Prateek Goyal
Tuesday, 14 August 2018

The shanties of around 200 people of Mangata Jogi tribe with men, women and children from Sultanpur district of Uttar Pradesh are living in Devkar Vasti in Bhosari for last five years.

The shanties of around 200 people of Mangata Jogi tribe with men, women and children from Sultanpur district of Uttar Pradesh are living in Devkar Vasti in Bhosari for last five years. They keep on moving from one state to another selling ornaments of steel and resort to begging for their livelihood. It’s a tribe living in utter poverty. 

“We keep on moving from one place to another to survive. For ages we are involved in selling steel ornaments of rings and bangles and begging. Our community doesn’t have a permanent home. We don’t have houses or electricity. We have to buy water at Rs 5 per bucket from locals and to recharge our phones we have to pay Rs 10 to locals. For making temporary huts we pay Rs 350 per hut a month to the land owner,” says 38-year-old Santram Jogi. 

Kalawati (26) who was preparing food for children said, “We work hard to make ends meet and when we don’t make money we beg. It’s an age old tradition of our tribe and that’s why we are called ‘Mangata’ (one who begs). We know it is not respectable but what can we do, we don’t have anything.”

When Kalawati and others were asked about Independence Day, they gave blank looks. But one of them said, “Modi ko batao ki gareeb log hain hum, kuch madad karein hamari (Tell Prime Minister Modi about our poverty, he should help us).”

According to Renke Commission Report, 2008, 11 per cent of the country’s population comprises NT/DNT but still they are invisible in their own country. The commission stated: “It is an irony that these somehow escaped the attention of our Constitution makers and thus got deprived of the Constitutional support unlike Scheduled Castes and Scheduled Tribes.”

Maina Gonde (30) of Bhatke Joshi lives with her community in hutments at Banachawada at Mayur Palace in Bhosari. Most of the women of this tribe stitch quilts for a livelihood. Maina told Sakal Times, “We walk 20 to 25 kms per day from house to house for quilt stitching just for Rs 100 to 150. Sometimes after travelling long we don’t get work.”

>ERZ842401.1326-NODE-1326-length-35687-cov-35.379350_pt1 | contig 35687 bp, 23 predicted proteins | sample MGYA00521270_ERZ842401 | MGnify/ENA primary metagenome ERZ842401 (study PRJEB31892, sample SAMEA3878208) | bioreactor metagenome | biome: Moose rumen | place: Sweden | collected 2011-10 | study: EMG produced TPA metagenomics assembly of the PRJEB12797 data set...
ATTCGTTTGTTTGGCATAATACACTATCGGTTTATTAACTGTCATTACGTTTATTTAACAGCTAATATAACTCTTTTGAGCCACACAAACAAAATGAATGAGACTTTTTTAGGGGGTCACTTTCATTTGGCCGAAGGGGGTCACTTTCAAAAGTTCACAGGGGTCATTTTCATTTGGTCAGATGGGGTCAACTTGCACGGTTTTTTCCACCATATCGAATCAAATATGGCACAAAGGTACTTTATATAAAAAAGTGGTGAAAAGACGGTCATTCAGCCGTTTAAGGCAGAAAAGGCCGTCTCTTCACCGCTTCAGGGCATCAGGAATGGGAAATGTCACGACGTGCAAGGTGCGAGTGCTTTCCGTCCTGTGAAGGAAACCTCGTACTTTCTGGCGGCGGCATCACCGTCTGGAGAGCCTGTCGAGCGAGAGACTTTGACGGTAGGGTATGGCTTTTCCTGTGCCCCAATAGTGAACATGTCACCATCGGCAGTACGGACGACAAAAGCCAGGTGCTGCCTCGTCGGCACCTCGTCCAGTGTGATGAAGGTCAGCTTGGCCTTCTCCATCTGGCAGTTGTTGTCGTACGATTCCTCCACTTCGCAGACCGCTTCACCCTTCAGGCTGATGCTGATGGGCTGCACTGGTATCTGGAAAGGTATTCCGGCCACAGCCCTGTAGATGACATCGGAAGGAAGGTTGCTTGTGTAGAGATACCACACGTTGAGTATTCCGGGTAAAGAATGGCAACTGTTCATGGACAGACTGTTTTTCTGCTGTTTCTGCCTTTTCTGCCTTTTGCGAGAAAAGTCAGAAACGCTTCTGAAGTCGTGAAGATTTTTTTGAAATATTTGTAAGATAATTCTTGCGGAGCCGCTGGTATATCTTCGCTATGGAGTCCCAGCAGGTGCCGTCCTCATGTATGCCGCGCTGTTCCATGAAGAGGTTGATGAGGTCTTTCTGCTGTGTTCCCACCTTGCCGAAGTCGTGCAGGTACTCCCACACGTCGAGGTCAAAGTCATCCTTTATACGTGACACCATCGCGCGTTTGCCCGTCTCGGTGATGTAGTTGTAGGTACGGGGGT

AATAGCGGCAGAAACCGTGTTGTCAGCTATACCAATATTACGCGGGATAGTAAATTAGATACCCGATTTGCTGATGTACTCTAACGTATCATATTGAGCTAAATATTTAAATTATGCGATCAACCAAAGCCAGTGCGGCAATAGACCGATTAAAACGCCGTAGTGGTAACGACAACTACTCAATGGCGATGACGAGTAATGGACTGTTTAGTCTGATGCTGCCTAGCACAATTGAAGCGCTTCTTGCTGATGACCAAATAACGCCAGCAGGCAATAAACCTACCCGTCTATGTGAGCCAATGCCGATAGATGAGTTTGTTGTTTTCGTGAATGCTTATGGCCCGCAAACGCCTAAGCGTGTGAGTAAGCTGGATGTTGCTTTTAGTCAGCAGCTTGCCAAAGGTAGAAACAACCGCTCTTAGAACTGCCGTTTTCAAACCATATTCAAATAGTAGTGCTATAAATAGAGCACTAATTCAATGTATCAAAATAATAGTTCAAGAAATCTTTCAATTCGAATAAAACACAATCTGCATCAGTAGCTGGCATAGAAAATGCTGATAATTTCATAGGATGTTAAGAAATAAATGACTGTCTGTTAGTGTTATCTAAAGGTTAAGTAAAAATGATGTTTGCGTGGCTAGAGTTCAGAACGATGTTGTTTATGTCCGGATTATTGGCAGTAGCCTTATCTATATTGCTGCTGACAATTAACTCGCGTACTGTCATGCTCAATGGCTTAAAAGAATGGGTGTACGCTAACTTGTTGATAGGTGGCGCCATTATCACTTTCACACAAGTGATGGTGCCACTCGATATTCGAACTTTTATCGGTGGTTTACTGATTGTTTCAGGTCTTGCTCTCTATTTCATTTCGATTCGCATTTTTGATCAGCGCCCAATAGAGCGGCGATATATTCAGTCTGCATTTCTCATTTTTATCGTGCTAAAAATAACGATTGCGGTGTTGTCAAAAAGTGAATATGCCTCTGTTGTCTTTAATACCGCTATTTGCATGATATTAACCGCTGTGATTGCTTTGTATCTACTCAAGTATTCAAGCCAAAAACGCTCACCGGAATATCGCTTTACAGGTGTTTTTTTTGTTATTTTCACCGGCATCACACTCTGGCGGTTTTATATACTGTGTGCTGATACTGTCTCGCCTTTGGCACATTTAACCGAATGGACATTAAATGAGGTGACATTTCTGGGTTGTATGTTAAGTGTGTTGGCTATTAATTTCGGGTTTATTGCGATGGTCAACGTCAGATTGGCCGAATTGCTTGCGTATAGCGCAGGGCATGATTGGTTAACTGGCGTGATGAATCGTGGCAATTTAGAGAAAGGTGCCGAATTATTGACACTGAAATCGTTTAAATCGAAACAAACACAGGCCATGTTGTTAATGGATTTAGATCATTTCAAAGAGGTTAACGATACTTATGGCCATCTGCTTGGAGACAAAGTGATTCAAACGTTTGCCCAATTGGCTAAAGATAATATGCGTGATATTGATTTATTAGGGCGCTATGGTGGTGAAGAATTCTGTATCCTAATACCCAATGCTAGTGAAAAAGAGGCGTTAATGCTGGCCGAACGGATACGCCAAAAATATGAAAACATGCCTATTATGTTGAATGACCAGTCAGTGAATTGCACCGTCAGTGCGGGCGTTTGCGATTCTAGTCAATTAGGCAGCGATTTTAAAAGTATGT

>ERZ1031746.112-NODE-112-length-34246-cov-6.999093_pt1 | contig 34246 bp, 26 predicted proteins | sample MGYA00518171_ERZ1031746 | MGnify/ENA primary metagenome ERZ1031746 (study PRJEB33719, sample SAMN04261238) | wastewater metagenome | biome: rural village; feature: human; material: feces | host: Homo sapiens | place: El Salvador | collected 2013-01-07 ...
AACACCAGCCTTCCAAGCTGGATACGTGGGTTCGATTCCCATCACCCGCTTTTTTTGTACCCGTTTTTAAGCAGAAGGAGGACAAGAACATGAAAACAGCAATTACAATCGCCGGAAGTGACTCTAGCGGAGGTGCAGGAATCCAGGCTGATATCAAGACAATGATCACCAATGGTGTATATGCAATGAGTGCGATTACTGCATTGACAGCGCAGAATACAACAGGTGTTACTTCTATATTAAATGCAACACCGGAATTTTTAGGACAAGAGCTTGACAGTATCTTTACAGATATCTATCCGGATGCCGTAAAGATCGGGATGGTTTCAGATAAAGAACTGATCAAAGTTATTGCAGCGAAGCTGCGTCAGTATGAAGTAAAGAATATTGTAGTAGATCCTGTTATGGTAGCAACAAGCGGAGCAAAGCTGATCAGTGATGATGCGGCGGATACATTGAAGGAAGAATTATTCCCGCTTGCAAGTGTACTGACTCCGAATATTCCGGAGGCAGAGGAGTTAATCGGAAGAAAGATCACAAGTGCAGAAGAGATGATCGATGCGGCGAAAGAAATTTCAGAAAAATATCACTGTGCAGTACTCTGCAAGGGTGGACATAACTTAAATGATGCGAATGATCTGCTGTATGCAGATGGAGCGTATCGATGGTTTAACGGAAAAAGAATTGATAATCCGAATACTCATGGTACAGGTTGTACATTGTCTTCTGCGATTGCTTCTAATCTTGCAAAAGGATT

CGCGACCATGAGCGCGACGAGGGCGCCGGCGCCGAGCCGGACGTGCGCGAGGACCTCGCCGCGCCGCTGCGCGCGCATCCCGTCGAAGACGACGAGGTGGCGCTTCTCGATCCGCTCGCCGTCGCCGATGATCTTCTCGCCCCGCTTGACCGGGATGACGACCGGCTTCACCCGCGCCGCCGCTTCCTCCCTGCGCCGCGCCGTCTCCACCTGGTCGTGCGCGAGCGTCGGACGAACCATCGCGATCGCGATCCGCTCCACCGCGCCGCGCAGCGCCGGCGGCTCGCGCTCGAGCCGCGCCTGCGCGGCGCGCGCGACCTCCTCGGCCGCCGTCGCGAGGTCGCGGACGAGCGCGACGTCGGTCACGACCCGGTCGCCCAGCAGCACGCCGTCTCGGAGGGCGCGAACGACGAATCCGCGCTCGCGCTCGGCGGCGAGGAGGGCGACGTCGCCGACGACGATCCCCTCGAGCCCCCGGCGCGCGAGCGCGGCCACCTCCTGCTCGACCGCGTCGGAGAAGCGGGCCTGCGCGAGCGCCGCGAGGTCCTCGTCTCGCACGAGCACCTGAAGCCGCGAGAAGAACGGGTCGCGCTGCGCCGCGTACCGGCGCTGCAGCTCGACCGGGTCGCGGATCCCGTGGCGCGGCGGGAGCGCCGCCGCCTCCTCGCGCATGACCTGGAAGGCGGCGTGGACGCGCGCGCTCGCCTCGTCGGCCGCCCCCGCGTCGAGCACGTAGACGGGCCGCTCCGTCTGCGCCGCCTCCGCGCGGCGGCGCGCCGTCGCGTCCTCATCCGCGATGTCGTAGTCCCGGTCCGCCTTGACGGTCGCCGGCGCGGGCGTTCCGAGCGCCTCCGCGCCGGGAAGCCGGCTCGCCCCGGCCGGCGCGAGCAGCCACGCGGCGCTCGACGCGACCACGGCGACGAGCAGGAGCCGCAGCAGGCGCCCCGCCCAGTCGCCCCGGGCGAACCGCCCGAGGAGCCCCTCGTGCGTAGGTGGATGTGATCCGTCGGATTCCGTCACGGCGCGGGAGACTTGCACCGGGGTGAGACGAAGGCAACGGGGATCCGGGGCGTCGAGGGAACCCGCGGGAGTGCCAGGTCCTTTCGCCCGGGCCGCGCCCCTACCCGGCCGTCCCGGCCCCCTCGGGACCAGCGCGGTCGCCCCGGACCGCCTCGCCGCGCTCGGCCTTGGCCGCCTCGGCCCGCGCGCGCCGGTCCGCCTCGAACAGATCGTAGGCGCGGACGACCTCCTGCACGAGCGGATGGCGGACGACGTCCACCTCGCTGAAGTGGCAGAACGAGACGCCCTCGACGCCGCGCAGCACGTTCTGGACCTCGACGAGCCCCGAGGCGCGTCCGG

About the education of her children, she said, “We cannot afford schools. We hardly managed to afford home, water and electricity for which we pay Rs 1,000 per month. For water we pay Rs 10 per bucket. We don’t have any ration card but yes we have Aadhaar Card.”

While asked about Independence Day She said, “I don’t’ know what it is.”

Bhatke Joshi is a community which wanders around with an ox addressed as Nandi and forecasts the fortune of people for a living.

Shreemant Salunkhe (60) said, “We earn up to Rs 20 to 250 by wandering with Nandi. We don’t have ration cards. But we have Aadhaar cards which we can show to the police if questioned.”

Santosh Jadhav, an activist working among NT/DNTs said, “Around 50 per cent of women in Bhatke Joshi tribes are separated due to rampant alcoholism among the men. The government never pays attention to these tribes because of which they are living in such a dire state.”

Some 100 metres ahead, there is a small settlement of Chittodiya community. They earns their livelihood by selling medicinal herbs in tents and keep on travelling across the country. 

Talking to  Sakal Times, Shanti Chittodiya (40) said, they don’t receive any reservations. She said, “I have voting cards of three different places. Local politicians came and arranged for that and pay us Rs 500 for our votes.” 

When asked about Independence Day, she said, “I know that the country got Independence on this day, but for us it is all the same.” 

Vaishali Bhandwalkar of Nirman Sanstha, an organisation working with NT/DNTs for more than a decade said, “The people from NT/DNT like Birsa Munda or Umaji Naik have fought  for Independence but they are hardly known for their heroic deeds. Similarly people from NT/DNT even after 72 years of Independence have not received what they deserve. They become invisible in this country.”

Bhalchandra Sawant, a member of the NT/DNT said, “British declared NT/DNT as criminal tribes but even after repealing the act the condition has not changed. Nobody cares about them, neither government nor people because of which they are living a dreadful life with no hope for improvement.”

There are many tribes Nathjogi, Pardhi, Ramoshi, Vaidu, Kanjarbhat, Bhatke Joshi, Berad, Ramoshi, Dhangar, Bhamta, Kolhatidombari Kaikadi, Banjara and others who are struggling for their existence.

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